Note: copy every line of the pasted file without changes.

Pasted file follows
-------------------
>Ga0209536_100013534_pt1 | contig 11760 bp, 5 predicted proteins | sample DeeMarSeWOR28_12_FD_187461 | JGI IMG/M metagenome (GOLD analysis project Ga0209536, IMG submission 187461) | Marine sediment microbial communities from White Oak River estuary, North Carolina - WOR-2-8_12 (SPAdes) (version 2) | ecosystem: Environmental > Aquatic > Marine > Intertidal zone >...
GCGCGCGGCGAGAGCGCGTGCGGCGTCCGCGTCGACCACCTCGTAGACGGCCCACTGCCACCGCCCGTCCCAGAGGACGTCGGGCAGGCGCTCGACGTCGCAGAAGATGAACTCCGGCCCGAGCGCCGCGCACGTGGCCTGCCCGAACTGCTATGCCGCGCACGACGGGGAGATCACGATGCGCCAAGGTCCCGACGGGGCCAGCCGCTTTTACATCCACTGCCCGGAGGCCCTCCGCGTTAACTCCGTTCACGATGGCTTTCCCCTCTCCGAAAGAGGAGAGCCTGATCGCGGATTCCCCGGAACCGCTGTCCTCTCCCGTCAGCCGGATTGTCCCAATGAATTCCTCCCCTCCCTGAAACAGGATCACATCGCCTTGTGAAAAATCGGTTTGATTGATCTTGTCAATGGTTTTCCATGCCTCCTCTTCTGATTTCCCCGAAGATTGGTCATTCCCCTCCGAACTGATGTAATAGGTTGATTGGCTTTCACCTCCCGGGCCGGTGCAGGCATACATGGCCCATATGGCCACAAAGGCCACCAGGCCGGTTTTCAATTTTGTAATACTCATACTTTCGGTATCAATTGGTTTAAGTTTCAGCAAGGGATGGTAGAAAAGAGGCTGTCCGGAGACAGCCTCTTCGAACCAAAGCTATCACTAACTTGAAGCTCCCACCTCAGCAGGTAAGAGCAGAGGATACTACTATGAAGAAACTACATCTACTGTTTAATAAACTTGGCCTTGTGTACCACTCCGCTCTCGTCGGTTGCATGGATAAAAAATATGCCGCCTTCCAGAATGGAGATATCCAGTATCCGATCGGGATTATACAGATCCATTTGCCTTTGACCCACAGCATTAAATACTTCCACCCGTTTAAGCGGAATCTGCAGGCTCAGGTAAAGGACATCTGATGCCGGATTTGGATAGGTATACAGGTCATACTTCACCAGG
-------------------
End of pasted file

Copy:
>Ga0209536_100013534_pt1 | contig 11760 bp, 5 predicted proteins | sample DeeMarSeWOR28_12_FD_187461 | JGI IMG/M metagenome (GOLD analysis project Ga0209536, IMG submission 187461) | Marine sediment microbial communities from White Oak River estuary, North Carolina - WOR-2-8_12 (SPAdes) (version 2) | ecosystem: Environmental > Aquatic > Marine > Intertidal zone >...
GCGCGCGGCGAGAGCGCGTGCGGCGTCCGCGTCGACCACCTCGTAGACGGCCCACTGCCACCGCCCGTCCCAGAGGACGTCGGGCAGGCGCTCGACGTCGCAGAAGATGAACTCCGGCCCGAGCGCCGCGCACGTGGCCTGCCCGAACTGCTATGCCGCGCACGACGGGGAGATCACGATGCGCCAAGGTCCCGACGGGGCCAGCCGCTTTTACATCCACTGCCCGGAGGCCCTCCGCGTTAACTCCGTTCACGATGGCTTTCCCCTCTCCGAAAGAGGAGAGCCTGATCGCGGATTCCCCGGAACCGCTGTCCTCTCCCGTCAGCCGGATTGTCCCAATGAATTCCTCCCCTCCCTGAAACAGGATCACATCGCCTTGTGAAAAATCGGTTTGATTGATCTTGTCAATGGTTTTCCATGCCTCCTCTTCTGATTTCCCCGAAGATTGGTCATTCCCCTCCGAACTGATGTAATAGGTTGATTGGCTTTCACCTCCCGGGCCGGTGCAGGCATACATGGCCCATATGGCCACAAAGGCCACCAGGCCGGTTTTCAATTTTGTAATACTCATACTTTCGGTATCAATTGGTTTAAGTTTCAGCAAGGGATGGTAGAAAAGAGGCTGTCCGGAGACAGCCTCTTCGAACCAAAGCTATCACTAACTTGAAGCTCCCACCTCAGCAGGTAAGAGCAGAGGATACTACTATGAAGAAACTACATCTACTGTTTAATAAACTTGGCCTTGTGTACCACTCCGCTCTCGTCGGTTGCATGGATAAAAAATATGCCGCCTTCCAGAATGGAGATATCCAGTATCCGATCGGGATTATACAGATCCATTTGCCTTTGACCCACAGCATTAAATACTTCCACCCGTTTAAGCGGAATCTGCAGGCTCAGGTAAAGGACATCTGATGCCGGATTTGGATAGGTATACAGGTCATACTTCACCAGG